I wouldn't call AIG a bunch of crooks. I would call them smart business men for working out the deal they did. And our legislators and President were more than happy to just hand them a blank check and tell them to go have a good time. If the bum on the corner asks you for a couple of bucks for dinner and you hand him $10 only to watch him go by a 6 pack who is the idiot? Certainly not the bum.
    Hey dippity do da....

    It's not that simple. These people knew the laws and knew how to set themselves up to get very fat, very fast. Sure, there is no law that they broke but there is something very wrong with no laws to avoid what has happened. We need to put laws in place to avoid a central hub of an economy and avoid this in the future. These same "crooks" took advantage of the system and cleaned out your account in the process.
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    Quote Originally Posted by Dickey View Post
    Hey dippity do da....

    It's not that simple. These people knew the laws and knew how to set themselves up to get very fat, very fast. Sure, there is no law that they broke but there is something very wrong with no laws to avoid what has happened. We need to put laws in place to avoid a central hub of an economy and avoid this in the future. These same "crooks" took advantage of the system and cleaned out your account in the process.
    Exactly. But don't blame AIG. Blame the real crooks, the government. The democrats pushed this nonsense through, and a democratic president signed off on it. They are the ones that did this. AIG merely took what the government gave them. Once again, we see governments ineptitude.

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    Quote Originally Posted by GeorgeWendtCFI View Post
    Wait. I'm confused.

    Can someone help me with why Newt was wrong and Pres. Obama and Hillary were OK?

    Thanks.
    There is another thread on here about AIG. Let's try to focus on this issue.

    Funny how when the libs are caught they try to change the subject.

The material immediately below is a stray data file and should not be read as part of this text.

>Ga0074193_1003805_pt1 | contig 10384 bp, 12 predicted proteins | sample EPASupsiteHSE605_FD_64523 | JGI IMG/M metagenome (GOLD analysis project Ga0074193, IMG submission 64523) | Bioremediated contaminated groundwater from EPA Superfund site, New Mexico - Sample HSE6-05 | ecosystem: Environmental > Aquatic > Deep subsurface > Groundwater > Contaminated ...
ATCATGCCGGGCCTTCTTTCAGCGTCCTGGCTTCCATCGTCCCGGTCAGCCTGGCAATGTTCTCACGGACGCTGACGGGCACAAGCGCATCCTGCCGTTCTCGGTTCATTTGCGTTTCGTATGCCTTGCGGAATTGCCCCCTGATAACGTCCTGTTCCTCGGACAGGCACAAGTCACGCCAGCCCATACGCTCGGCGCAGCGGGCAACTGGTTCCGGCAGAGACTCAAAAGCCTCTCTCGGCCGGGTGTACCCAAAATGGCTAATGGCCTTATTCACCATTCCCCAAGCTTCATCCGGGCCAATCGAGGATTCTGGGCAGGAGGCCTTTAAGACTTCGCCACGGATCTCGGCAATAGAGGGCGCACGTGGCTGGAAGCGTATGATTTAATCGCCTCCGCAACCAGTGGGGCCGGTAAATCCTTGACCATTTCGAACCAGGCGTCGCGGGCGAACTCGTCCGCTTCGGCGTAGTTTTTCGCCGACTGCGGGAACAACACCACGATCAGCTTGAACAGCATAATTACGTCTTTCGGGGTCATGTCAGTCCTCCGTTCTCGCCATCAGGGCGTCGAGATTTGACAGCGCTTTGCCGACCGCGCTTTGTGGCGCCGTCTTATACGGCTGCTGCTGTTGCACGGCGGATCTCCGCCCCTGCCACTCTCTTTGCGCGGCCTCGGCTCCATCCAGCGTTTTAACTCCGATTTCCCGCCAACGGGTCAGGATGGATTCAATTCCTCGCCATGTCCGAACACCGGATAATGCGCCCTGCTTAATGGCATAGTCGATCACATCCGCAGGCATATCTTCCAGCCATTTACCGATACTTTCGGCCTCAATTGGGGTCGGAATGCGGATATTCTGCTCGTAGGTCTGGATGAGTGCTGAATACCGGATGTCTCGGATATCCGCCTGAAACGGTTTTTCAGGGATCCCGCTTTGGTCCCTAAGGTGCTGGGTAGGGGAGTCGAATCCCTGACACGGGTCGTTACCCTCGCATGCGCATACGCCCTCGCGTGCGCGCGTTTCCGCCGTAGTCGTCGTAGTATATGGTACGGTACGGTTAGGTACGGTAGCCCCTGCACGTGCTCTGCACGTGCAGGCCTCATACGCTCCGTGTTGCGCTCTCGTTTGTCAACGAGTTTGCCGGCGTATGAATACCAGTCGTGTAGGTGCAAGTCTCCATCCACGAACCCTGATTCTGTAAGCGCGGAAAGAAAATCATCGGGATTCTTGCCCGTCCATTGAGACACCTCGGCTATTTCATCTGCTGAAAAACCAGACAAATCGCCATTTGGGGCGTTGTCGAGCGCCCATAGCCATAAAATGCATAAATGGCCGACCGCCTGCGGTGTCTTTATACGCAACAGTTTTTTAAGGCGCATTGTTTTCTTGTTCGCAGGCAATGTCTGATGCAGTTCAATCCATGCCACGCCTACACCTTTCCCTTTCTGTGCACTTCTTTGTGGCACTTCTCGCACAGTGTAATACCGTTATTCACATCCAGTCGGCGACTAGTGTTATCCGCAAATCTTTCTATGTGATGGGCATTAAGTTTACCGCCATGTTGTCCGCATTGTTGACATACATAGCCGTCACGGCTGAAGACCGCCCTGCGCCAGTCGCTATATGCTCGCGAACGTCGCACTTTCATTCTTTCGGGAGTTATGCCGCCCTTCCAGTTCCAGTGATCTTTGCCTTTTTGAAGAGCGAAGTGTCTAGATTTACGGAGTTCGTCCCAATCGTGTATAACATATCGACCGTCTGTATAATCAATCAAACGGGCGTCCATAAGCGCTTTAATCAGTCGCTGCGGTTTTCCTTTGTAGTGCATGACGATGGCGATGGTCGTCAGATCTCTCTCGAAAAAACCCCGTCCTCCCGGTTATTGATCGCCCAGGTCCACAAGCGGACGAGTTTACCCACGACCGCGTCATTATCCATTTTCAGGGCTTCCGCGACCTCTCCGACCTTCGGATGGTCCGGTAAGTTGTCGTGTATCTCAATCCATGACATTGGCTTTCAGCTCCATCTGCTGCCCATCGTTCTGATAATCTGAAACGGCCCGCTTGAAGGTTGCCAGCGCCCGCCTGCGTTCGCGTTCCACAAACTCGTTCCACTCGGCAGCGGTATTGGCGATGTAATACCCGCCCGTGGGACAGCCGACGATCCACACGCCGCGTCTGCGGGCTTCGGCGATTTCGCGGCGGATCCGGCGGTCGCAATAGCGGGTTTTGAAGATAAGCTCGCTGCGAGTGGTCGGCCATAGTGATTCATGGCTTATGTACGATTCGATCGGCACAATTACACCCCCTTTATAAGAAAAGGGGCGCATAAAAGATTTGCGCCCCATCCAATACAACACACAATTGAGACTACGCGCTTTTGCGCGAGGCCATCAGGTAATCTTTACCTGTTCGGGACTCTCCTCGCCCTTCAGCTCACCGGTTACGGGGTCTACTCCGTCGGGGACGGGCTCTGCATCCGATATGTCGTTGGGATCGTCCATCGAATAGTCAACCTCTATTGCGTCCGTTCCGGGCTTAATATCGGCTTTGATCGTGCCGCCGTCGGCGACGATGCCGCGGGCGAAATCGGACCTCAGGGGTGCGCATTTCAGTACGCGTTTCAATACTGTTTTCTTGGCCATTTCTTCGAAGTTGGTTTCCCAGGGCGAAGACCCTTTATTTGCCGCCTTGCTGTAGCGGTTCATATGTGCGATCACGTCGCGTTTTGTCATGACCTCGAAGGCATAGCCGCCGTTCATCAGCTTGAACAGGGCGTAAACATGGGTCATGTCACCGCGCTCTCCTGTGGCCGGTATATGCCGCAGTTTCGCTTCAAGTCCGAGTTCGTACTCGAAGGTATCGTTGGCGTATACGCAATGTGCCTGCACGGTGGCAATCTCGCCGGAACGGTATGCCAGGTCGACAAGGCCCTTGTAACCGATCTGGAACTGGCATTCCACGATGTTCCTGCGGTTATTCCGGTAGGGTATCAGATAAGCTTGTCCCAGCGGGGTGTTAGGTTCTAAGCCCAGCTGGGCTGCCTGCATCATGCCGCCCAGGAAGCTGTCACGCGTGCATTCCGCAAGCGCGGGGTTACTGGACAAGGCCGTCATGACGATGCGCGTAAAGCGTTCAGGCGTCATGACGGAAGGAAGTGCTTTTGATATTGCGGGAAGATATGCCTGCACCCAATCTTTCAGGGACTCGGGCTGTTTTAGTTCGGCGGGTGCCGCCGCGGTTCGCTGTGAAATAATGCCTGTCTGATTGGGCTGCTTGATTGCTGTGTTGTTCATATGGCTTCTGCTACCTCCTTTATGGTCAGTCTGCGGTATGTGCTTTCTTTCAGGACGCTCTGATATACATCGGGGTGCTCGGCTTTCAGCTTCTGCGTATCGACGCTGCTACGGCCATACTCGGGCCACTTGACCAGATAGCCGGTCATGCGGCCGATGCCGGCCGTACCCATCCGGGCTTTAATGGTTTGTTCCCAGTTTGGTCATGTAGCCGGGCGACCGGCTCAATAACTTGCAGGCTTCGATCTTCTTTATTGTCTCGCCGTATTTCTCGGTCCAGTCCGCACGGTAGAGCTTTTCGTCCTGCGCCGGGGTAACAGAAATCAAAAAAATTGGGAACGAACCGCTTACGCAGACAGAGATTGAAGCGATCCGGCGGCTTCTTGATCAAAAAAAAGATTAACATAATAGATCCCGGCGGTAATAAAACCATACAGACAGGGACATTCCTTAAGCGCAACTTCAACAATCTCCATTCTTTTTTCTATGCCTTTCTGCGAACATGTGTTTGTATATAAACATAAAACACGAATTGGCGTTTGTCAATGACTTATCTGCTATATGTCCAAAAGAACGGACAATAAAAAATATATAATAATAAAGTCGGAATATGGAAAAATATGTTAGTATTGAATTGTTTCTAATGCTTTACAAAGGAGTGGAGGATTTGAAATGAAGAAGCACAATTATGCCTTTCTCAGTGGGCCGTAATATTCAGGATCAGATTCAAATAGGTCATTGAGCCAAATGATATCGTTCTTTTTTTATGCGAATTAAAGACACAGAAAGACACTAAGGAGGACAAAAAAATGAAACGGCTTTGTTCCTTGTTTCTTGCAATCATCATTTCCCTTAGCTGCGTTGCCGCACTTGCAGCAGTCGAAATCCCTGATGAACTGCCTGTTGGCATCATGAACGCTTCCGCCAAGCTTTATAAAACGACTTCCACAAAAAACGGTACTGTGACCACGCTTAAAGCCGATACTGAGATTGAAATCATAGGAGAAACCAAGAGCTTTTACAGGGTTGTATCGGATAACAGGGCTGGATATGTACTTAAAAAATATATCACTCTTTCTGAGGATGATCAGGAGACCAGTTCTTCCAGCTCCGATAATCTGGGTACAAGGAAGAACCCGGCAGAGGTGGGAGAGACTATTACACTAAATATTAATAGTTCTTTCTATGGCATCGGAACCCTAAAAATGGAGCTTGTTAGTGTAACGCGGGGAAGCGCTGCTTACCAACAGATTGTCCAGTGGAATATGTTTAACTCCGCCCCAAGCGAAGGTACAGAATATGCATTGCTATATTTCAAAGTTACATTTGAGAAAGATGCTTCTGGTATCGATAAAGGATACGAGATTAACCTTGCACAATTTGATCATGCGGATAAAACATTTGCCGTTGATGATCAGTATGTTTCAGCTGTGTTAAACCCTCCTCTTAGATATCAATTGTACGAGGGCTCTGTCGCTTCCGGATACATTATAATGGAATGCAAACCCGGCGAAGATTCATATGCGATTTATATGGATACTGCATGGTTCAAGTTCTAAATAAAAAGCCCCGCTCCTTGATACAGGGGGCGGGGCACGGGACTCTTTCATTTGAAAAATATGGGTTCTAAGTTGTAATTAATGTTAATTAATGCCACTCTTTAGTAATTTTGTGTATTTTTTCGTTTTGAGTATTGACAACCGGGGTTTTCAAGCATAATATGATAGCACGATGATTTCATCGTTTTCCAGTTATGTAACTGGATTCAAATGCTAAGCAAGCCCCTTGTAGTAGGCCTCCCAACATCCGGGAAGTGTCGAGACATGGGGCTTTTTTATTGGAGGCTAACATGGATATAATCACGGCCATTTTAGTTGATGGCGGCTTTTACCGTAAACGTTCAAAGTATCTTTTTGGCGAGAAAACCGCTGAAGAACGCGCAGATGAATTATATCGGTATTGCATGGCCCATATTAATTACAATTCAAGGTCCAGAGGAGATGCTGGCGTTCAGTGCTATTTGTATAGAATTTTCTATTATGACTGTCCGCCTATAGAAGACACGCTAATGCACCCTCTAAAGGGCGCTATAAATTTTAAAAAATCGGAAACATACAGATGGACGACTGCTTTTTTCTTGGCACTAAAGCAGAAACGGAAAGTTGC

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    Quote Originally Posted by ScareCrow57 View Post
    OHHH, They are the people who sit ion cubicles and get goals to meet, just like you and everyone else with a job. As part of meeting that goal they get compensated and expect that compensation. I'm talking about the guy who does his job and has no control over how the company operates or the direction it goes. I'm not talking about those 73 top execs, some of whom didn't even control direction.
    You tell him to suck it up and bear the consequences of his not being well informed enough to know his company was building a house of cards. You know, personal responsibility and all that.

    Then you finish by saying, "ain't capitalism great?"
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    Quote Originally Posted by scfire86 View Post
    You tell him to suck it up and bear the consequences of his not being well informed enough to know his company was building a house of cards. You know, personal responsibility and all that.

    Then you finish by saying, "ain't capitalism great?"
    But back to the topic. How come Newts book deal was a crime but the likes of Clinton and Obama is not?

    P.S. George brought up the Clintons this time.